Siddhartha Gotima was unctuous too! He was dissatisfied as a Prince and a life of plenty so he left it all to practice and gain knowledge. He ended this phase of his life in complete asceticism. His practice allowed him to see the opposing extremes but it also allowed him to notice the balance of the “Present Moment”, and a “Middle Way” pathway between extremes. He learned to meditate and used it to uncover the “deep” time and space of the moment. He learned how to make his mind still, such that this still consciousness gave him a perspective on the world that took him past the conditions of his life and closer to truth. He eventually learned to see the world from a mind that had stopped. This allowed him to realise and know enlightenment. He is said to have died fully enlightened.

When stillness kicks in and we start to understand and know the conditioning that we undergo in our world, we start to see things from a better perspective. We realise that we cannot see clearly when we are caught inside the condition itself. The stillness, which continues to become more spacious and empty, ends up as pure consciousness that can penetrate all of the conditions. This can be known! The paradox here, (analogous to the Quantum Mechanical paradoxes) is that this knowing allows the apparent conditions (Normal Life?) and the way it transcends, to be to held in our mind together, and be seen all at once. The Present Moment opens to allow one to see the beginning and ending of conditions --- all in this present moment.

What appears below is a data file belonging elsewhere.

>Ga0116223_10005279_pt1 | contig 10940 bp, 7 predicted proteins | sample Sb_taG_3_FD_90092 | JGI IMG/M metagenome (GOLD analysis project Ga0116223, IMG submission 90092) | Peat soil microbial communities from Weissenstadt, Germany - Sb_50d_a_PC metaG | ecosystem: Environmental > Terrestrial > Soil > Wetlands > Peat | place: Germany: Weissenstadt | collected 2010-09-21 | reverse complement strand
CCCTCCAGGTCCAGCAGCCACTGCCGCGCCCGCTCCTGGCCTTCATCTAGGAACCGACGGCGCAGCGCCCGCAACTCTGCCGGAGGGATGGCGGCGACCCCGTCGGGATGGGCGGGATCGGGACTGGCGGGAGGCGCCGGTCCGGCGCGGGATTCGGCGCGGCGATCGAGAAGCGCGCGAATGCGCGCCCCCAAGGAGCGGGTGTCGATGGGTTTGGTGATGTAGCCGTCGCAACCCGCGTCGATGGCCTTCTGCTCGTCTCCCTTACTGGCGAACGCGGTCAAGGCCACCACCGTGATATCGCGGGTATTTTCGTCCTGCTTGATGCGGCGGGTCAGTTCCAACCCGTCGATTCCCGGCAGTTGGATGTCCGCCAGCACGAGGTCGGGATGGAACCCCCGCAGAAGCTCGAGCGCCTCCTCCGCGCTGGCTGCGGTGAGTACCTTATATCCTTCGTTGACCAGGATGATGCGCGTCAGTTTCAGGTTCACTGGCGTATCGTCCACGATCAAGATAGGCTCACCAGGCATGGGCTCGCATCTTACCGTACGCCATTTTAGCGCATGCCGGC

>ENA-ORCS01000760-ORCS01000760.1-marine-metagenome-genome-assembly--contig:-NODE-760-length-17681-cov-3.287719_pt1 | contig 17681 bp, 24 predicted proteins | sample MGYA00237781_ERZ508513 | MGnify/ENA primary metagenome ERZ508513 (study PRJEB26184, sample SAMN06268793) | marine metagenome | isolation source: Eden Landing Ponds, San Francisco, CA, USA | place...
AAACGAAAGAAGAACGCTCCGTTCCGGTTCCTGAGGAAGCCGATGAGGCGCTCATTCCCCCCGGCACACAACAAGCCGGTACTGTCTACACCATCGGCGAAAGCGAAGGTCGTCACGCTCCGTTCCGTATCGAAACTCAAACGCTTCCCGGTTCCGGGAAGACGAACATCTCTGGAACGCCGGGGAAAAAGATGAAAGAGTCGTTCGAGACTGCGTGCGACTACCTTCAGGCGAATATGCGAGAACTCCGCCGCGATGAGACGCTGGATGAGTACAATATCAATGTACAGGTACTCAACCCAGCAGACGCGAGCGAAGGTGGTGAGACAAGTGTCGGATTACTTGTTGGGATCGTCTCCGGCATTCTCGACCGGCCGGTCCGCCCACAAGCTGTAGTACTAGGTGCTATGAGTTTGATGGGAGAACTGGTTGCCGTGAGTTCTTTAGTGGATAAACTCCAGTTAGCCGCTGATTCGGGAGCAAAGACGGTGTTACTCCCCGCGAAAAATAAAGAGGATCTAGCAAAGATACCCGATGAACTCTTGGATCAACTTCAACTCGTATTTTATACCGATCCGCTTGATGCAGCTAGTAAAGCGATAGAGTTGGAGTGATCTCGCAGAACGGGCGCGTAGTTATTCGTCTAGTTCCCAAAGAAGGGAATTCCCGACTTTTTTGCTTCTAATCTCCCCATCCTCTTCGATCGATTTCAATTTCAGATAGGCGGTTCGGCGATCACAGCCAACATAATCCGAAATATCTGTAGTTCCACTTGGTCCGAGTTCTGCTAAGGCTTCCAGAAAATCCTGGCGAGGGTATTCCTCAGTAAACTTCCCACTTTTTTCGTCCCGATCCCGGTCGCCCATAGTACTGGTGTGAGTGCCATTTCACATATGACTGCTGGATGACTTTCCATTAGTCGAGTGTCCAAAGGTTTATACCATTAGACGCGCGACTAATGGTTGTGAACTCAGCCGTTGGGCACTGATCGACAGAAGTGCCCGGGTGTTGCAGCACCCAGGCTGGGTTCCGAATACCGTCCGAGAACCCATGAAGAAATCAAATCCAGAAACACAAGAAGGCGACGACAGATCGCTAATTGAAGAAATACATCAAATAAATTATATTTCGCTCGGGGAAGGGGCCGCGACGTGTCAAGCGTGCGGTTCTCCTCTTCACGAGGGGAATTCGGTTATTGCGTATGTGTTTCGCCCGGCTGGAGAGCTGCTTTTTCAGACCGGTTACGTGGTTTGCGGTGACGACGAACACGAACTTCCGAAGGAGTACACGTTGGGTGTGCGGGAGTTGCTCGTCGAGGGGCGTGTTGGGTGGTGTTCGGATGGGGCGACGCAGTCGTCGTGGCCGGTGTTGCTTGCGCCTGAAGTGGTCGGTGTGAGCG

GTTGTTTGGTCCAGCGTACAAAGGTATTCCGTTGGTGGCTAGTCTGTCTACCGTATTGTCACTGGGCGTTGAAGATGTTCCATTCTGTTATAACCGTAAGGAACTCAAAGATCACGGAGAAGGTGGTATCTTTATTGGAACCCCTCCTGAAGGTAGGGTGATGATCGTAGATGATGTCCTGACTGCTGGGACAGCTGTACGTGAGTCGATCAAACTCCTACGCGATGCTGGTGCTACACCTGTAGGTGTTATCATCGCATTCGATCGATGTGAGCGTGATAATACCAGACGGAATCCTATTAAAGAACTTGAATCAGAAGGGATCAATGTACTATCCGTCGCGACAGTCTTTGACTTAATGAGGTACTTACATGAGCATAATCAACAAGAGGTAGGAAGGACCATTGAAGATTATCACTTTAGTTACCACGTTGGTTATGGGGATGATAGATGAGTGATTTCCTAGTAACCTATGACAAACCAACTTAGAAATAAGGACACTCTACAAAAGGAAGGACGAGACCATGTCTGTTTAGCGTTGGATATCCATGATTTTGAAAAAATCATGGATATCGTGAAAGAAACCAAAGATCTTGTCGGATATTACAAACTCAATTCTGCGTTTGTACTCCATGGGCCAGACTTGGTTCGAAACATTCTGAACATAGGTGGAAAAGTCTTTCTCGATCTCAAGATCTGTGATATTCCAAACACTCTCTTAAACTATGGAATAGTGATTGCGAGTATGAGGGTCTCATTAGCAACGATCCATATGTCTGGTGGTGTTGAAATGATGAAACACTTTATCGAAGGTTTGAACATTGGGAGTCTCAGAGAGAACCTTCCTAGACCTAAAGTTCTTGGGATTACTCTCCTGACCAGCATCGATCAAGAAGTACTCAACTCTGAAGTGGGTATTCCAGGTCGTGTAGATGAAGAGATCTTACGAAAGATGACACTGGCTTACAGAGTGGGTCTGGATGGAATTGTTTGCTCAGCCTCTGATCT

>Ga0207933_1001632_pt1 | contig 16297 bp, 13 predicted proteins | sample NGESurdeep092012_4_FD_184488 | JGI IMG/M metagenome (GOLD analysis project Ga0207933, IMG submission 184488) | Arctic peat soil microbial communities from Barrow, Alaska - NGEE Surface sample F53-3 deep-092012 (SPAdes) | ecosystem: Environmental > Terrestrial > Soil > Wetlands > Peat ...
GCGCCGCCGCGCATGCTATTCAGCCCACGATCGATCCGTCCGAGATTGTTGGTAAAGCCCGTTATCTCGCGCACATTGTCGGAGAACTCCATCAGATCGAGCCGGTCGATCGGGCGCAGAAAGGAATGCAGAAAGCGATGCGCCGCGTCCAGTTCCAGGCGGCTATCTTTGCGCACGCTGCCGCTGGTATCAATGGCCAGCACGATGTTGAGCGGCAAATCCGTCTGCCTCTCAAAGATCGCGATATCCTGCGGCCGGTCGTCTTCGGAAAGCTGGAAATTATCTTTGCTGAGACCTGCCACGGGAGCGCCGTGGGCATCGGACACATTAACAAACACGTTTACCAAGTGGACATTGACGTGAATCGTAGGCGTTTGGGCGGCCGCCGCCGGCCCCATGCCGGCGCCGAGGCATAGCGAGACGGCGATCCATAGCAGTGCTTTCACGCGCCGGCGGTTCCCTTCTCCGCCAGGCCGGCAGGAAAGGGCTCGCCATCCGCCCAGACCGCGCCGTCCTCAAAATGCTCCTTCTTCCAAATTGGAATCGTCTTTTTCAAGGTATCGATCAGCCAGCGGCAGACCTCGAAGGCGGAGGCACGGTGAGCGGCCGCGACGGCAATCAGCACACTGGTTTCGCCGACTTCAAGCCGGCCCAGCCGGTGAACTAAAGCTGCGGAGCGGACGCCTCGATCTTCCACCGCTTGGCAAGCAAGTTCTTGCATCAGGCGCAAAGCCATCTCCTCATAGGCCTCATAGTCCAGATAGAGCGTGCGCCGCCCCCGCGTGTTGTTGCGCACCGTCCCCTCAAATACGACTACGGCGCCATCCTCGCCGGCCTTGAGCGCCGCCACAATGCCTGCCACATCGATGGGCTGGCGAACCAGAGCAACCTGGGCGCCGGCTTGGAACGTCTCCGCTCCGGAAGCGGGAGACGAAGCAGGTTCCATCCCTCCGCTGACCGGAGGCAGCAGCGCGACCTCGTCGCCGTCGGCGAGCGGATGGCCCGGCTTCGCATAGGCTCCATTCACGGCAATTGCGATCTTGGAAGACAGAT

Because this view is coming from a truthful place, it is naturally compassionate and includes all the conditioning that makes the world. It allows for decisions and actions that are harmonious and balanced, because the perspective sees the wholeness and completeness of our world. We see how we are in it together and everything has its place. Our consciousness is one with everything. 

Einstein’s Relativity Theory is about mass and energy being equivalent with movement (light) mediating it all through time and space (distance) and it all being held relative to the other to maintain the whole. There is a resonance in the way that we as individuals see and experience the world and ourselves in it as it is all reflected back to us. Further, in relative terms, we are all conditioned differently, with some to be leaders and others followers. The conditioned dualities that make up the world are all there in between and all around. Every circumstance has its opposing energy. The Buddha talked about the “eight worldly winds”: praise / blame, repute / disrepute, gain / loss, fame / infamy, which he saw as important for humanity to understand. The stillness allows our minds to know beyond these conditions where all these dualities can exist together harmoniously as paradoxes. This is possible when we are in tune with the present moment; however the Dukka is still there.

The good news is that when a personal mind stream of consciousness is aware to this extent, it is mature and will not be interested in being born again into the conditions of the world. The stillness and the peace that this knowing brings become more inviting, but in the meantime, there is no doubt that the world could be made to be better by understanding the nature of Dukka. Thinking the world’s problems out without this wisdom has reached its limits. The world is becoming confused and lost in anxiety and depression.  We all need to stop the chattering mind and practice to be still in order to let things settle. Only then will clarity appear.